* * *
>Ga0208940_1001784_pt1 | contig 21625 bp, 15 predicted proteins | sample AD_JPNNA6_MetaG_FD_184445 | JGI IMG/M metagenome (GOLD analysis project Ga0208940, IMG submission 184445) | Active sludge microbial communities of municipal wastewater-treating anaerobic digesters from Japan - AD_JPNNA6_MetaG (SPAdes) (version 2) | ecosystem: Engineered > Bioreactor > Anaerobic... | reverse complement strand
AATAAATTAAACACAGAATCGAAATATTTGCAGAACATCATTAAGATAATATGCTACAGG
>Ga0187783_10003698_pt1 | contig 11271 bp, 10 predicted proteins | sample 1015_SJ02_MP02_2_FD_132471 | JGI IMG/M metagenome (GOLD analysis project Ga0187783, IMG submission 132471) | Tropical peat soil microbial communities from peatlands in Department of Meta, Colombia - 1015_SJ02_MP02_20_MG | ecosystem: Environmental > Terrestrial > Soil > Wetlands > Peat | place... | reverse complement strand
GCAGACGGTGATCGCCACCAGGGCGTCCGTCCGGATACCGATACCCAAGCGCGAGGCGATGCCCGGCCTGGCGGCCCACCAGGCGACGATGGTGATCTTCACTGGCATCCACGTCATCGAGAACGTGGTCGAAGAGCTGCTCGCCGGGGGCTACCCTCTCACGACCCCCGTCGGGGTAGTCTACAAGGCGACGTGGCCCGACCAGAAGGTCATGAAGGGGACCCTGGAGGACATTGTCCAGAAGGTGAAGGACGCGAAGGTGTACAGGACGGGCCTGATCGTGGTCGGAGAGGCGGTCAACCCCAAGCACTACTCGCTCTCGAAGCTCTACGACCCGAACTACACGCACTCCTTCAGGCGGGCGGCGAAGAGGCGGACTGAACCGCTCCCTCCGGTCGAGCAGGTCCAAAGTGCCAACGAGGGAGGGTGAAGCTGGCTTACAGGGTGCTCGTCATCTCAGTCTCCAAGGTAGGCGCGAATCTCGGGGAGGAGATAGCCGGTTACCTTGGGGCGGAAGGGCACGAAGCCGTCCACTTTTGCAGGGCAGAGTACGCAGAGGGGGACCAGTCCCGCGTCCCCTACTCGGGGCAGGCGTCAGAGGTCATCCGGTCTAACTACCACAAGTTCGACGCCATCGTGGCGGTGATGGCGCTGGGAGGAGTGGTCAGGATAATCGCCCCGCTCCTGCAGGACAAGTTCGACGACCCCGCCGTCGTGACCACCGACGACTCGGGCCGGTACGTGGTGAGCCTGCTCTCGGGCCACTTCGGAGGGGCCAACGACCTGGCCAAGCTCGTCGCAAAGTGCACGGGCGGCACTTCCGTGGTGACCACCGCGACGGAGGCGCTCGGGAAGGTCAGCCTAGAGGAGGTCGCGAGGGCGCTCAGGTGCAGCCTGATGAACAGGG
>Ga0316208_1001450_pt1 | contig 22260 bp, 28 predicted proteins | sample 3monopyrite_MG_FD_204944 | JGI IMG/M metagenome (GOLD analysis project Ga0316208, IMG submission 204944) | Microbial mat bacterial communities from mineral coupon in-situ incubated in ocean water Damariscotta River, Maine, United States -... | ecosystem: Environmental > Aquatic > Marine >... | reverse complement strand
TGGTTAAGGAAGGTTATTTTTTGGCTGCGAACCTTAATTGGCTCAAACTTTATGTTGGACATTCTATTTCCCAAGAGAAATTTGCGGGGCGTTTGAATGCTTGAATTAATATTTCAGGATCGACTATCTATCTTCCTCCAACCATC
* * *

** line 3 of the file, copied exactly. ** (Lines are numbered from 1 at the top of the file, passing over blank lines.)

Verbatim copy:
>Ga0187783_10003698_pt1 | contig 11271 bp, 10 predicted proteins | sample 1015_SJ02_MP02_2_FD_132471 | JGI IMG/M metagenome (GOLD analysis project Ga0187783, IMG submission 132471) | Tropical peat soil microbial communities from peatlands in Department of Meta, Colombia - 1015_SJ02_MP02_20_MG | ecosystem: Environmental > Terrestrial > Soil > Wetlands > Peat | place... | reverse complement strand